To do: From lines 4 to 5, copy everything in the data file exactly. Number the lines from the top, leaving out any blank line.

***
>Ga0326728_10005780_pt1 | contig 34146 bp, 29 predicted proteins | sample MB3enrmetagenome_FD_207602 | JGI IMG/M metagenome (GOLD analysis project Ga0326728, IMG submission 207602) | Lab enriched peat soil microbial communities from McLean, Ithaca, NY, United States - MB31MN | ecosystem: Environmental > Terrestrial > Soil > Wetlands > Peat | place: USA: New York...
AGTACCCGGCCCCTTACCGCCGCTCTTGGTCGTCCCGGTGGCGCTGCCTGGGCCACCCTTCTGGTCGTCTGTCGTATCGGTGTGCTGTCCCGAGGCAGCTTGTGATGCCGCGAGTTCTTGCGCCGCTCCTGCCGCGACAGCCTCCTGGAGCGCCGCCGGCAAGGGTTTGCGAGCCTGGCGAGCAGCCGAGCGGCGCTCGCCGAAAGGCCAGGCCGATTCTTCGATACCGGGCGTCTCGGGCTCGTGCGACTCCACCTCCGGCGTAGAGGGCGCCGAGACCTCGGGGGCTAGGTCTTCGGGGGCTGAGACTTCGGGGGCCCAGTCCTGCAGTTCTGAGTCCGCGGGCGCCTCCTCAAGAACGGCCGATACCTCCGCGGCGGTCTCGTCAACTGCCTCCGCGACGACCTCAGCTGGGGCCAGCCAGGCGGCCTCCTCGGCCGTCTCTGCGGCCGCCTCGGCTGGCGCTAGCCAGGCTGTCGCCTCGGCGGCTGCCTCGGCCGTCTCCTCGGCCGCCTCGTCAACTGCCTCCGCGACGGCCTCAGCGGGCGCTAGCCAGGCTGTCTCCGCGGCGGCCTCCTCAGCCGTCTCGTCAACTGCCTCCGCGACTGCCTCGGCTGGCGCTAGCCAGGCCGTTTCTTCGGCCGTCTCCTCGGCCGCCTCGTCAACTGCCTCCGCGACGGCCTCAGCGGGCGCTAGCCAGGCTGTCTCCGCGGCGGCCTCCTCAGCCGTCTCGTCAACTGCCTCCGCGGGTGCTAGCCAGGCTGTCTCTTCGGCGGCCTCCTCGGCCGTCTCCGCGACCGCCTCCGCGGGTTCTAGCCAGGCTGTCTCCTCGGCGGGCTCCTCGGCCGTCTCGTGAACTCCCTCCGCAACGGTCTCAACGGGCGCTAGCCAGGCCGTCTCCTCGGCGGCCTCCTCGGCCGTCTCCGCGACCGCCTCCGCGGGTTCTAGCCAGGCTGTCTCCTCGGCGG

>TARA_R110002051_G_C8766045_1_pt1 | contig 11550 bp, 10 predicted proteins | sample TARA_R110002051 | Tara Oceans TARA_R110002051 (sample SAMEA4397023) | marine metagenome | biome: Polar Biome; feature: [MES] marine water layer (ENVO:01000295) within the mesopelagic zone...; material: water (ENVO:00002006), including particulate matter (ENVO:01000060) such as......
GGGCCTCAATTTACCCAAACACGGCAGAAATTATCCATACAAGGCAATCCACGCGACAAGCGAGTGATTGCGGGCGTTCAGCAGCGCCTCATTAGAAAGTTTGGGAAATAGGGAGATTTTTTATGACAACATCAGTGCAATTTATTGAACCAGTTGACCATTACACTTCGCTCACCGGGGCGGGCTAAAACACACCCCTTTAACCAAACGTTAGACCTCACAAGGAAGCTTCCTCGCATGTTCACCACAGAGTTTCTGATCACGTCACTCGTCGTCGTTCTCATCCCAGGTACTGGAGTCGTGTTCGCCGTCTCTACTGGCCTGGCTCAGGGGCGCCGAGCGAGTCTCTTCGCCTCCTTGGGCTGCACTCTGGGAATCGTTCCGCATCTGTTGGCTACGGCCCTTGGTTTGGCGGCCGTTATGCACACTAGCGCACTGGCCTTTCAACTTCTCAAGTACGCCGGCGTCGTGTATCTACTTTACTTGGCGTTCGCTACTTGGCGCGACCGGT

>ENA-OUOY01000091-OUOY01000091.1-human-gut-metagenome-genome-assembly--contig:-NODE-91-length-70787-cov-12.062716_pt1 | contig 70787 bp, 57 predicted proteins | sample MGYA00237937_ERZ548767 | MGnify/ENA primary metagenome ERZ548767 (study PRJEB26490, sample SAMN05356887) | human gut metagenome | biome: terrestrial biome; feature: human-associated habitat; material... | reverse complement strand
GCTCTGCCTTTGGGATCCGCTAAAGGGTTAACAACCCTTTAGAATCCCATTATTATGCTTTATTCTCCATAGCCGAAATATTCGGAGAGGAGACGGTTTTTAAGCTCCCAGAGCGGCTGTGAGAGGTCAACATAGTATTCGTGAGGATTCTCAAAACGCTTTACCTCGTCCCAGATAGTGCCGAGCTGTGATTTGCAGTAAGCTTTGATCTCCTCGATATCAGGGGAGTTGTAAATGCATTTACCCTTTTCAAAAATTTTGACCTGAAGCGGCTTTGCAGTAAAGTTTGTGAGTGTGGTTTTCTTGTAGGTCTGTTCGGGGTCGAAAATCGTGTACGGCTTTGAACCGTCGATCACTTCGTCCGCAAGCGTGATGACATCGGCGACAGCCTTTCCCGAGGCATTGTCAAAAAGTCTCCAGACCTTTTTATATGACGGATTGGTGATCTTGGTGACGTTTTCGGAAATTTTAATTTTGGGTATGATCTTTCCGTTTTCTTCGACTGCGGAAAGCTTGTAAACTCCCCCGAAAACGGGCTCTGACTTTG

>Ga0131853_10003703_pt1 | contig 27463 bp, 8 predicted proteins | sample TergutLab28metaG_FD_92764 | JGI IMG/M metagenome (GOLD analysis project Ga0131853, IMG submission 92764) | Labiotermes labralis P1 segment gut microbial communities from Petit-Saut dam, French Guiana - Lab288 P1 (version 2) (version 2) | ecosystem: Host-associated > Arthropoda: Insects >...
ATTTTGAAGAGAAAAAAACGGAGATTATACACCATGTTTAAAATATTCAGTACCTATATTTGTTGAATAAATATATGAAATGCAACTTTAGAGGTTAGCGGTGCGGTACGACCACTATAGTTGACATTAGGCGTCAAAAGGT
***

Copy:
GGGCCTCAATTTACCCAAACACGGCAGAAATTATCCATACAAGGCAATCCACGCGACAAGCGAGTGATTGCGGGCGTTCAGCAGCGCCTCATTAGAAAGTTTGGGAAATAGGGAGATTTTTTATGACAACATCAGTGCAATTTATTGAACCAGTTGACCATTACACTTCGCTCACCGGGGCGGGCTAAAACACACCCCTTTAACCAAACGTTAGACCTCACAAGGAAGCTTCCTCGCATGTTCACCACAGAGTTTCTGATCACGTCACTCGTCGTCGTTCTCATCCCAGGTACTGGAGTCGTGTTCGCCGTCTCTACTGGCCTGGCTCAGGGGCGCCGAGCGAGTCTCTTCGCCTCCTTGGGCTGCACTCTGGGAATCGTTCCGCATCTGTTGGCTACGGCCCTTGGTTTGGCGGCCGTTATGCACACTAGCGCACTGGCCTTTCAACTTCTCAAGTACGCCGGCGTCGTGTATCTACTTTACTTGGCGTTCGCTACTTGGCGCGACCGGT

>ENA-OUOY01000091-OUOY01000091.1-human-gut-metagenome-genome-assembly--contig:-NODE-91-length-70787-cov-12.062716_pt1 | contig 70787 bp, 57 predicted proteins | sample MGYA00237937_ERZ548767 | MGnify/ENA primary metagenome ERZ548767 (study PRJEB26490, sample SAMN05356887) | human gut metagenome | biome: terrestrial biome; feature: human-associated habitat; material... | reverse complement strand